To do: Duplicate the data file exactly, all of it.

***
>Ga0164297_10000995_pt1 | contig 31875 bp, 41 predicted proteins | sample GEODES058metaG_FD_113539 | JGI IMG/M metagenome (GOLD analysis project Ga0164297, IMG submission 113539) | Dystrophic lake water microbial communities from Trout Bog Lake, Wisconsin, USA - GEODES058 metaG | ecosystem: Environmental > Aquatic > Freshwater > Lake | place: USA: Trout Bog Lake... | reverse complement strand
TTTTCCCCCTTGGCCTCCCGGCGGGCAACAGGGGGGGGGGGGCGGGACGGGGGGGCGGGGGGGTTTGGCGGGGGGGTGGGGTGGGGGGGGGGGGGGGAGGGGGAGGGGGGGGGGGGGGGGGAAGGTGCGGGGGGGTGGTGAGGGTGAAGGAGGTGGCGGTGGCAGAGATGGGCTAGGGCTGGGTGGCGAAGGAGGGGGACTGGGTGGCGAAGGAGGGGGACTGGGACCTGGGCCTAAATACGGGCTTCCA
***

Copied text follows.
>Ga0164297_10000995_pt1 | contig 31875 bp, 41 predicted proteins | sample GEODES058metaG_FD_113539 | JGI IMG/M metagenome (GOLD analysis project Ga0164297, IMG submission 113539) | Dystrophic lake water microbial communities from Trout Bog Lake, Wisconsin, USA - GEODES058 metaG | ecosystem: Environmental > Aquatic > Freshwater > Lake | place: USA: Trout Bog Lake... | reverse complement strand
TTTTCCCCCTTGGCCTCCCGGCGGGCAACAGGGGGGGGGGGGCGGGACGGGGGGGCGGGGGGGTTTGGCGGGGGGGTGGGGTGGGGGGGGGGGGGGGAGGGGGAGGGGGGGGGGGGGGGGGAAGGTGCGGGGGGGTGGTGAGGGTGAAGGAGGTGGCGGTGGCAGAGATGGGCTAGGGCTGGGTGGCGAAGGAGGGGGACTGGGTGGCGAAGGAGGGGGACTGGGACCTGGGCCTAAATACGGGCTTCCA